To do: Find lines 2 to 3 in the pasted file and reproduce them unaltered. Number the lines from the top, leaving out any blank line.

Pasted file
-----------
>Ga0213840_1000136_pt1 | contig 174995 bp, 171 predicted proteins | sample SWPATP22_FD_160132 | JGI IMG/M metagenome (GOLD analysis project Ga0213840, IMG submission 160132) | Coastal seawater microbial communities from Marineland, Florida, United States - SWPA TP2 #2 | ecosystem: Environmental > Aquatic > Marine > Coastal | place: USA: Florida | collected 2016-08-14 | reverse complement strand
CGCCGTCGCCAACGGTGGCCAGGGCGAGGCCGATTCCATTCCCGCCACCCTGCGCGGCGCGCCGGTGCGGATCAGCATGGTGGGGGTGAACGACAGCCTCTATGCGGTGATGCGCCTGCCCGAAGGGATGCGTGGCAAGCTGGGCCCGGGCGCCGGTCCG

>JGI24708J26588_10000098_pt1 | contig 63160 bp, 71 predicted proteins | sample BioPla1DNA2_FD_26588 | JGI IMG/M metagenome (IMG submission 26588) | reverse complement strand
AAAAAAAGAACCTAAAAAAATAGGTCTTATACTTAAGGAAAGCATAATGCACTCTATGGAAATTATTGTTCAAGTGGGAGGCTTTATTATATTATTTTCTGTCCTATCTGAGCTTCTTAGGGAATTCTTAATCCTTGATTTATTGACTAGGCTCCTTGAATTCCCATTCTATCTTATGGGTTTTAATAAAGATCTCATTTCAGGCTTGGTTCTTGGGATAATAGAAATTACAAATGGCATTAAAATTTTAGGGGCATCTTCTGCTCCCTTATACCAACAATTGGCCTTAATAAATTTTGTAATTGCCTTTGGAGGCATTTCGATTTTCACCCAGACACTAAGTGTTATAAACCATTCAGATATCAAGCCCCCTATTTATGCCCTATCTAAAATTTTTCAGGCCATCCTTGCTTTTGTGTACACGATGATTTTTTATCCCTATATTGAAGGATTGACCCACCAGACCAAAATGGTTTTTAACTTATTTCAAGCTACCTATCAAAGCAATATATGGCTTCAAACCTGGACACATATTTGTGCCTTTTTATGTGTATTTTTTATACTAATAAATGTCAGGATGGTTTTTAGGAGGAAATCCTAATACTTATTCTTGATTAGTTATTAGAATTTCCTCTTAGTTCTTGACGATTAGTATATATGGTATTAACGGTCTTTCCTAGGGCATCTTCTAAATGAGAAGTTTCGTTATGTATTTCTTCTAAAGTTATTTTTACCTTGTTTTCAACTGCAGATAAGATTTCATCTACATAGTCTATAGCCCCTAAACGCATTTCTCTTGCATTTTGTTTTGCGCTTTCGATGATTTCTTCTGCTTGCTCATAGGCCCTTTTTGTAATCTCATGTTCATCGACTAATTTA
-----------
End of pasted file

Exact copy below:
CGCCGTCGCCAACGGTGGCCAGGGCGAGGCCGATTCCATTCCCGCCACCCTGCGCGGCGCGCCGGTGCGGATCAGCATGGTGGGGGTGAACGACAGCCTCTATGCGGTGATGCGCCTGCCCGAAGGGATGCGTGGCAAGCTGGGCCCGGGCGCCGGTCCG

>JGI24708J26588_10000098_pt1 | contig 63160 bp, 71 predicted proteins | sample BioPla1DNA2_FD_26588 | JGI IMG/M metagenome (IMG submission 26588) | reverse complement strand